chopped walnuts to taste

To prepare the nuts: roast wholenuts over very low heat in a frying pan without oil. I like to chop them by placing in a deep bowl then using scissors. If you chop them first, the very small bits burn easily when roasting. Use a coarse sieve to remove bits of bitter skin or small burnt scraps.

Cream fat & sugar.
Beat in eggs one at a time.
Fold in sifted flour and baking power.
Add pumpkin and walnuts this to sponge mixture & mix well.
Put into 1 loaf tin.
Bake 40 mins at 375˚F / 180˚C or until done.

The final result was very light and spongy! However, I did use a bit more flour than the recipe amount and it was a bit dry. I’ve made this basic recipe countless times before and learnt the following:

1) It’s usually very moist, because of the high butter content, so an oily kind of moist.

2) Don’t overdo the amount of fruit puree (banana, pumpkin, peach etc. – anything soft and mashable) as it results in a batter that has too much liquid and you end up with a dense cake (canceling out all the hard work in creaming to introduce an airy texture!).

3) ALWAYS take the trouble to do the creaming stage properly, don’t rush the process. The light and airy creamed mixture will impact the final texture of the cake greatly.

Be careful of emulsification, which happens when you add too much egg at one time, as I experienced before. I now beat all the eggs in a bowl and add it to the creamed mixture one tablespoon at a time.

Read more about creaming here and here.

12 Sep 09 update: Made this cake again today using homemade red bean paste (sweetened to taste) instead of pumpkin. Very successful and delicious!

Strawberry & pear agar-agar

This was part of my menu for a tea party. I had to choose some foods to suit the extremely hot weather at the moment, as well as things that would go well with Chinese tea. I flipped through my summer wagashi recipe books and decided that a co0l, non-melting kanten/agar agar dish would go down well.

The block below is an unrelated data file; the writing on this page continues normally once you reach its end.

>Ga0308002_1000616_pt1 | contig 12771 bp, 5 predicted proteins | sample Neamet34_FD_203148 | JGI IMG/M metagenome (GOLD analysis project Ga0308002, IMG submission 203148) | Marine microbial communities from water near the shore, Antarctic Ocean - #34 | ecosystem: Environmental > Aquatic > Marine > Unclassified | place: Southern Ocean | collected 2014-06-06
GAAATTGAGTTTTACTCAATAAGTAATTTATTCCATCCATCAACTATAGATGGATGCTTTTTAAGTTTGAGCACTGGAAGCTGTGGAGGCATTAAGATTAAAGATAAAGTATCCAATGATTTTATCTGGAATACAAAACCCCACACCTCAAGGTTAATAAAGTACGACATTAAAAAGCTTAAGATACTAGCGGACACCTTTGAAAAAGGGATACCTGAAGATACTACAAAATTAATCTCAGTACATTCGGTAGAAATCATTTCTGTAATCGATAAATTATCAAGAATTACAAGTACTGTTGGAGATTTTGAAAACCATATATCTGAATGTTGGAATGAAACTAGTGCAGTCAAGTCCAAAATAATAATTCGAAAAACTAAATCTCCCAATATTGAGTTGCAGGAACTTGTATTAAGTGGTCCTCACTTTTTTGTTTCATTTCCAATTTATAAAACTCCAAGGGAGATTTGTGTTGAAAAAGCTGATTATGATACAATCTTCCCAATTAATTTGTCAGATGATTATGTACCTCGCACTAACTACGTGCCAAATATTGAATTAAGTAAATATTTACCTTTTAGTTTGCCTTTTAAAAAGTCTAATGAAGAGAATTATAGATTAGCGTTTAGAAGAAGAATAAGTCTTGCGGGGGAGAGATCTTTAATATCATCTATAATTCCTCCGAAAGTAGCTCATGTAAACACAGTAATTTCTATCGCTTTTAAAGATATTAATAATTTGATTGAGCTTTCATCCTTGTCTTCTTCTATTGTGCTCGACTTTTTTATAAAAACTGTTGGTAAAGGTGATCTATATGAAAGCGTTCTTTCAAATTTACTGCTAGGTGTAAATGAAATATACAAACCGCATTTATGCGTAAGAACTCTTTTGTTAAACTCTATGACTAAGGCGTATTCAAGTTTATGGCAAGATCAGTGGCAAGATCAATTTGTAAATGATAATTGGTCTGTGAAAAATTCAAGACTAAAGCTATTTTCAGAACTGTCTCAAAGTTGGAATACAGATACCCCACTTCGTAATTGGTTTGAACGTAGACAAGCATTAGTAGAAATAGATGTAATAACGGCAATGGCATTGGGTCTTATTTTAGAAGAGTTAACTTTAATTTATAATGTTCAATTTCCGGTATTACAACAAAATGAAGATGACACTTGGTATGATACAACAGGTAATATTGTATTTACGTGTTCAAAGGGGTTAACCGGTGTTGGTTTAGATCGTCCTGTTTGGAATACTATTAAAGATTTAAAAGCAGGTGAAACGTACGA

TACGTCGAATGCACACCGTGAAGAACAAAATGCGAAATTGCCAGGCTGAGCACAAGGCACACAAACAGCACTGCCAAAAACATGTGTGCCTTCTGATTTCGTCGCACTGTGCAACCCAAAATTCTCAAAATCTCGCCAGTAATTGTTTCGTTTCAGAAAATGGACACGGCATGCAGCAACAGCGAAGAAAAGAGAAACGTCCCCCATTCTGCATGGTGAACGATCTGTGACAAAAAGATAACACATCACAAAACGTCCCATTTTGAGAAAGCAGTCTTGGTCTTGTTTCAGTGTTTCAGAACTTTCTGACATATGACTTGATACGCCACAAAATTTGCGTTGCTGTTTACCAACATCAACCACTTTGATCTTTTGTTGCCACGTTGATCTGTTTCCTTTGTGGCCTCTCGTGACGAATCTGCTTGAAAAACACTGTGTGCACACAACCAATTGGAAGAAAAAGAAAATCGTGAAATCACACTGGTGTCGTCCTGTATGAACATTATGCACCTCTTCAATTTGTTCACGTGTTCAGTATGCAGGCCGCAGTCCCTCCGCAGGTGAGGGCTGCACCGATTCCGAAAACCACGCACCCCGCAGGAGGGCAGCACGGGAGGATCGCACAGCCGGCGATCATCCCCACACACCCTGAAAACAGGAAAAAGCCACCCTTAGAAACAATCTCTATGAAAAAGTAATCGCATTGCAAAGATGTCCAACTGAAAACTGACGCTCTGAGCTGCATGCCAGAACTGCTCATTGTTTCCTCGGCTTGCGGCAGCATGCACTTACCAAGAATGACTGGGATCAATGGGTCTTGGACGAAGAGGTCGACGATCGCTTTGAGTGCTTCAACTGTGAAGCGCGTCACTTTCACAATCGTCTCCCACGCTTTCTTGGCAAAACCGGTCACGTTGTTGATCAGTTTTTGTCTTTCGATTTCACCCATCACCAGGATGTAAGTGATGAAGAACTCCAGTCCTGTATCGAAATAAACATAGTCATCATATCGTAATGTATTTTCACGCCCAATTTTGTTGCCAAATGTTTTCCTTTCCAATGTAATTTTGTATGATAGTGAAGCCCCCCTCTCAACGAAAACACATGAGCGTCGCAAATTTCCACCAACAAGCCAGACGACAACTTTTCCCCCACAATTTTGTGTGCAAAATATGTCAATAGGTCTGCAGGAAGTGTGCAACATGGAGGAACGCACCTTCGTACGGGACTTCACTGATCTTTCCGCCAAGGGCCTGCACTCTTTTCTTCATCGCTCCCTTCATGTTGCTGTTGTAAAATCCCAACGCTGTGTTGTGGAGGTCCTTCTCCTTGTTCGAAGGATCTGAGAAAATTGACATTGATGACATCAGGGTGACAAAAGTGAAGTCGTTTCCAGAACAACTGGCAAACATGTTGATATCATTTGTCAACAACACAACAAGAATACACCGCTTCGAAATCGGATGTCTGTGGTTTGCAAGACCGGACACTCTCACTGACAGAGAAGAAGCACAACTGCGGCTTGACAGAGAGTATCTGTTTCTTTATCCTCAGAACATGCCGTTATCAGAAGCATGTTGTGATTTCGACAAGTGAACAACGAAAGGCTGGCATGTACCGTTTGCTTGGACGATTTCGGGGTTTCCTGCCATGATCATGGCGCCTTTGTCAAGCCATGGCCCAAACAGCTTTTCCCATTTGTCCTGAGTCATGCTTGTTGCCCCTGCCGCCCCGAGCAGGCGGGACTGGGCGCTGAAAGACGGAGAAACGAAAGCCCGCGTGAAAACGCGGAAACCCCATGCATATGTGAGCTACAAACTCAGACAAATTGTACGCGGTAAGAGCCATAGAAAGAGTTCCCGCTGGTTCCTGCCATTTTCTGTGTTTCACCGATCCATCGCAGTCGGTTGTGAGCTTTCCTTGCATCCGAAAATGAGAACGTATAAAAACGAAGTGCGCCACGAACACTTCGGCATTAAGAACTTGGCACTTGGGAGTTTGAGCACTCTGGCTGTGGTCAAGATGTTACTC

strawberry & pear agar-agar

strawberry & pear agar-agar

Started out planning green tea and red bean agar, but found my matcha had expired and turned a dusky brown colour *yuck*. Looking around in the kitchen for tasty alternatives, I found  some strawberries in the fridge — small Korean strawberries which, if you’re lucky, can be very sweet. This batch wasn’t, so I didn’t mind using them to make agar-agar instead of enjoying fresh with crème frâiche (Carrefour’s La Reflets de France premium house brand, great with scones too).

I put the strawberries into the microwave for a short while, then mashed them with a potato masher (a fork will also do). As there were only  a few strawberries, I chucked in some canned pears leftover from the improvised gluten-free pear muffins, and mashed up the whole lot.

Measured the fruit puree then added water to make up 1 litre. Put in quite a lot of sugar, which I normally wouldn’t do but since these were for a party, the tastebuds of the guests took priority over my own food preferences.

Heated the mixture and added the agar-agar powder according to the packet instructions, then chilled it in moulds. Super easy and they were a big hit!

The full tea party menu:
Strawberry & pear agar-agar
Pumpkin walnut sponge cake [adapted from this]
Earl Grey creme caramel [using this basic recipe]
Chinese “gong fu” tea: oolong and pu-er